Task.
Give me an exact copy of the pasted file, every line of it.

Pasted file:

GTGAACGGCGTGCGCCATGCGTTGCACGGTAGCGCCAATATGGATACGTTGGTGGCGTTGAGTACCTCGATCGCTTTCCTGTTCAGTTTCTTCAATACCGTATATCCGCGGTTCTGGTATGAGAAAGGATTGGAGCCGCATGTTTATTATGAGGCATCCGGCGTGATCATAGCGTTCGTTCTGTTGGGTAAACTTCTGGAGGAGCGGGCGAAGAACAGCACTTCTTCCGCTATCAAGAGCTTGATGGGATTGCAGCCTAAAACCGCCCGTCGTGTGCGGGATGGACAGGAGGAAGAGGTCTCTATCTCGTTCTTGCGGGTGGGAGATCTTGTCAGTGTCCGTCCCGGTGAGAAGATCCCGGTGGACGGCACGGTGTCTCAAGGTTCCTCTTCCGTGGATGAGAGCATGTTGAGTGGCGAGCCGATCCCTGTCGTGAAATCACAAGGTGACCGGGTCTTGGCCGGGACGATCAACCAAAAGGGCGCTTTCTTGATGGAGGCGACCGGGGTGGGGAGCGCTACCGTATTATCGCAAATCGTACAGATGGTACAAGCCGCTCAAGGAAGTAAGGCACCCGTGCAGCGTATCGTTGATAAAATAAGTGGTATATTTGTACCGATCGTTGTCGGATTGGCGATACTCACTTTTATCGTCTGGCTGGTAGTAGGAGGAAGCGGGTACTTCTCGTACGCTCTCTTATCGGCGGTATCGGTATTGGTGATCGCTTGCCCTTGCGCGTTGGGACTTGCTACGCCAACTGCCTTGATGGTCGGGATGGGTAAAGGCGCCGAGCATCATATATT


GTGAACGGCGTGCGCCATGCGTTGCACGGTAGCGCCAATATGGATACGTTGGTGGCGTTGAGTACCTCGATCGCTTTCCTGTTCAGTTTCTTCAATACCGTATATCCGCGGTTCTGGTATGAGAAAGGATTGGAGCCGCATGTTTATTATGAGGCATCCGGCGTGATCATAGCGTTCGTTCTGTTGGGTAAACTTCTGGAGGAGCGGGCGAAGAACAGCACTTCTTCCGCTATCAAGAGCTTGATGGGATTGCAGCCTAAAACCGCCCGTCGTGTGCGGGATGGACAGGAGGAAGAGGTCTCTATCTCGTTCTTGCGGGTGGGAGATCTTGTCAGTGTCCGTCCCGGTGAGAAGATCCCGGTGGACGGCACGGTGTCTCAAGGTTCCTCTTCCGTGGATGAGAGCATGTTGAGTGGCGAGCCGATCCCTGTCGTGAAATCACAAGGTGACCGGGTCTTGGCCGGGACGATCAACCAAAAGGGCGCTTTCTTGATGGAGGCGACCGGGGTGGGGAGCGCTACCGTATTATCGCAAATCGTACAGATGGTACAAGCCGCTCAAGGAAGTAAGGCACCCGTGCAGCGTATCGTTGATAAAATAAGTGGTATATTTGTACCGATCGTTGTCGGATTGGCGATACTCACTTTTATCGTCTGGCTGGTAGTAGGAGGAAGCGGGTACTTCTCGTACGCTCTCTTATCGGCGGTATCGGTATTGGTGATCGCTTGCCCTTGCGCGTTGGGACTTGCTACGCCAACTGCCTTGATGGTCGGGATGGGTAAAGGCGCCGAGCATCATATATT